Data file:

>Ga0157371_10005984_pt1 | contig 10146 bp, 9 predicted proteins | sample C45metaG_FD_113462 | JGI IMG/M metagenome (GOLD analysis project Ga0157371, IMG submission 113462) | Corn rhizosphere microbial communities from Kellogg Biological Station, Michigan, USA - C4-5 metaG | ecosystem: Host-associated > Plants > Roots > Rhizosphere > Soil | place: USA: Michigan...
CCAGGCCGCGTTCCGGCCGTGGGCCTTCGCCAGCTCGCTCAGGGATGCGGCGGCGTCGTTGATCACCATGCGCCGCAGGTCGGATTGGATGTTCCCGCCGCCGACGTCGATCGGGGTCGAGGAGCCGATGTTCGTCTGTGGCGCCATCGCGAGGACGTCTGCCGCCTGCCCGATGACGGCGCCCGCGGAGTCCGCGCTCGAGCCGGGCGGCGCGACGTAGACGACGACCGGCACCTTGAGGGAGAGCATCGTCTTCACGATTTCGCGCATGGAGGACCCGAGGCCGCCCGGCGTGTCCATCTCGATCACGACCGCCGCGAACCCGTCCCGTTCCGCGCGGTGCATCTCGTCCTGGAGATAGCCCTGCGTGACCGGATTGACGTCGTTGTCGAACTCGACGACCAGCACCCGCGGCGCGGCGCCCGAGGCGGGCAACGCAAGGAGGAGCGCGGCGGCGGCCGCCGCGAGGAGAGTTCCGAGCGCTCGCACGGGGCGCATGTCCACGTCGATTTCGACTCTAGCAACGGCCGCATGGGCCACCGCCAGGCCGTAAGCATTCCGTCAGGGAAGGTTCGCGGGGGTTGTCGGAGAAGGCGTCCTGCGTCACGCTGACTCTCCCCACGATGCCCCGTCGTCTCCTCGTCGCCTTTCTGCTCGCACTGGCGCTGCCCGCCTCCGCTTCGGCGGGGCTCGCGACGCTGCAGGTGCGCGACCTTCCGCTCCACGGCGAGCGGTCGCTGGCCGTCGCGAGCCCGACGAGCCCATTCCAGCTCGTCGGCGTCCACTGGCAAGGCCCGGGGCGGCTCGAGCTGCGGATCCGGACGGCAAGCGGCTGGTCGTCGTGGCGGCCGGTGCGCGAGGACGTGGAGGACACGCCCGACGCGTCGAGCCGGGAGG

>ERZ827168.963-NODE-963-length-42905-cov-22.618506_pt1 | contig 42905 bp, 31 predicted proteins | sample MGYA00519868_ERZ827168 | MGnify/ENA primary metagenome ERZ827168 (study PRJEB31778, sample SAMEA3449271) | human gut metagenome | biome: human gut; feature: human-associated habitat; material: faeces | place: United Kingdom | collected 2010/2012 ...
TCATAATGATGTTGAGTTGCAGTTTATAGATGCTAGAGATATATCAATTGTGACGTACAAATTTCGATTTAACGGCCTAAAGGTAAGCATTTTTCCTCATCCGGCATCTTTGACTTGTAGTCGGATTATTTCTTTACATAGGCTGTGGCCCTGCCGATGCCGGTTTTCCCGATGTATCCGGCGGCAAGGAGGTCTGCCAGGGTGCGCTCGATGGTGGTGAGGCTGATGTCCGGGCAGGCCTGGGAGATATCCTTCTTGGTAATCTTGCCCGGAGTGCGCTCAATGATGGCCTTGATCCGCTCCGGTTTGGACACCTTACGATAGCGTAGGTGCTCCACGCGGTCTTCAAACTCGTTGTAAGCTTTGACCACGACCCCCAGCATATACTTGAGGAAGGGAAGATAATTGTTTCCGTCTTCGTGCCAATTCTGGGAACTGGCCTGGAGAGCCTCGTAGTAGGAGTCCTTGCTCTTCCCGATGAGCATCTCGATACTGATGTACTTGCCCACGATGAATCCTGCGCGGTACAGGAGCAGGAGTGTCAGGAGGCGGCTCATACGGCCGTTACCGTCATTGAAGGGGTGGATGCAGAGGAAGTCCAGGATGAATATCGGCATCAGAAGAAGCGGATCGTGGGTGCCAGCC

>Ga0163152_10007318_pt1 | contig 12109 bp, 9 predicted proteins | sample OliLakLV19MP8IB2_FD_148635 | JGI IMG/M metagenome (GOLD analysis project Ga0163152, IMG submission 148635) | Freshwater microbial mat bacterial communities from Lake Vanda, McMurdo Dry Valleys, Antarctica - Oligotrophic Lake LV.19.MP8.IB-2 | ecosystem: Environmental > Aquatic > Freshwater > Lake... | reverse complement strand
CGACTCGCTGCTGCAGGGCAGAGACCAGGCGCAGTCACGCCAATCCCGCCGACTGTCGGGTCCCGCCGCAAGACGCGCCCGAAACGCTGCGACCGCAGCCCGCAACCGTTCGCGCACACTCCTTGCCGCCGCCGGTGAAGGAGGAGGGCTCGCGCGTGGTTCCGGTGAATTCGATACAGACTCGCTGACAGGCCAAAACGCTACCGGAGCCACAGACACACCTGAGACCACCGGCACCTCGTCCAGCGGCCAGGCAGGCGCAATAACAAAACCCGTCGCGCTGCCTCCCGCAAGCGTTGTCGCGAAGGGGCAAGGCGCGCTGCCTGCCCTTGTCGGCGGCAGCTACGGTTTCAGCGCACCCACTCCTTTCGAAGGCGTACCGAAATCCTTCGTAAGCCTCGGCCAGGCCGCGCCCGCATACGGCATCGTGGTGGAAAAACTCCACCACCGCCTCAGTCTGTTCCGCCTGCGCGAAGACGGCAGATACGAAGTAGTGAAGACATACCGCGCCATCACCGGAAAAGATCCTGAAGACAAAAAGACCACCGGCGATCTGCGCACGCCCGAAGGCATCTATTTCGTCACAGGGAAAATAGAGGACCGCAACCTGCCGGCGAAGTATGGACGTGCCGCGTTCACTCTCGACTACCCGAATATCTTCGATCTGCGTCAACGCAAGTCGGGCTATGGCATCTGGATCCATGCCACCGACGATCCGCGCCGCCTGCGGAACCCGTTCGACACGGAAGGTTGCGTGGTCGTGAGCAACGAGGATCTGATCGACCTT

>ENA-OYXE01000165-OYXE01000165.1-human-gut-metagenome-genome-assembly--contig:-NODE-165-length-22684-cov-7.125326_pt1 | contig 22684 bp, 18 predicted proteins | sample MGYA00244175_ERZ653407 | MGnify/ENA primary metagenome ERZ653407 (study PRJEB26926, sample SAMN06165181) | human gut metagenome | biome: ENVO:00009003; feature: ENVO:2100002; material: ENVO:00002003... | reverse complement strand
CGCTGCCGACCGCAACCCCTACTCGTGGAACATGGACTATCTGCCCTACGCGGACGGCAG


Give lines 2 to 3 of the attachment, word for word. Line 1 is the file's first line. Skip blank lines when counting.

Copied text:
CCAGGCCGCGTTCCGGCCGTGGGCCTTCGCCAGCTCGCTCAGGGATGCGGCGGCGTCGTTGATCACCATGCGCCGCAGGTCGGATTGGATGTTCCCGCCGCCGACGTCGATCGGGGTCGAGGAGCCGATGTTCGTCTGTGGCGCCATCGCGAGGACGTCTGCCGCCTGCCCGATGACGGCGCCCGCGGAGTCCGCGCTCGAGCCGGGCGGCGCGACGTAGACGACGACCGGCACCTTGAGGGAGAGCATCGTCTTCACGATTTCGCGCATGGAGGACCCGAGGCCGCCCGGCGTGTCCATCTCGATCACGACCGCCGCGAACCCGTCCCGTTCCGCGCGGTGCATCTCGTCCTGGAGATAGCCCTGCGTGACCGGATTGACGTCGTTGTCGAACTCGACGACCAGCACCCGCGGCGCGGCGCCCGAGGCGGGCAACGCAAGGAGGAGCGCGGCGGCGGCCGCCGCGAGGAGAGTTCCGAGCGCTCGCACGGGGCGCATGTCCACGTCGATTTCGACTCTAGCAACGGCCGCATGGGCCACCGCCAGGCCGTAAGCATTCCGTCAGGGAAGGTTCGCGGGGGTTGTCGGAGAAGGCGTCCTGCGTCACGCTGACTCTCCCCACGATGCCCCGTCGTCTCCTCGTCGCCTTTCTGCTCGCACTGGCGCTGCCCGCCTCCGCTTCGGCGGGGCTCGCGACGCTGCAGGTGCGCGACCTTCCGCTCCACGGCGAGCGGTCGCTGGCCGTCGCGAGCCCGACGAGCCCATTCCAGCTCGTCGGCGTCCACTGGCAAGGCCCGGGGCGGCTCGAGCTGCGGATCCGGACGGCAAGCGGCTGGTCGTCGTGGCGGCCGGTGCGCGAGGACGTGGAGGACACGCCCGACGCGTCGAGCCGGGAGG

>ERZ827168.963-NODE-963-length-42905-cov-22.618506_pt1 | contig 42905 bp, 31 predicted proteins | sample MGYA00519868_ERZ827168 | MGnify/ENA primary metagenome ERZ827168 (study PRJEB31778, sample SAMEA3449271) | human gut metagenome | biome: human gut; feature: human-associated habitat; material: faeces | place: United Kingdom | collected 2010/2012 ...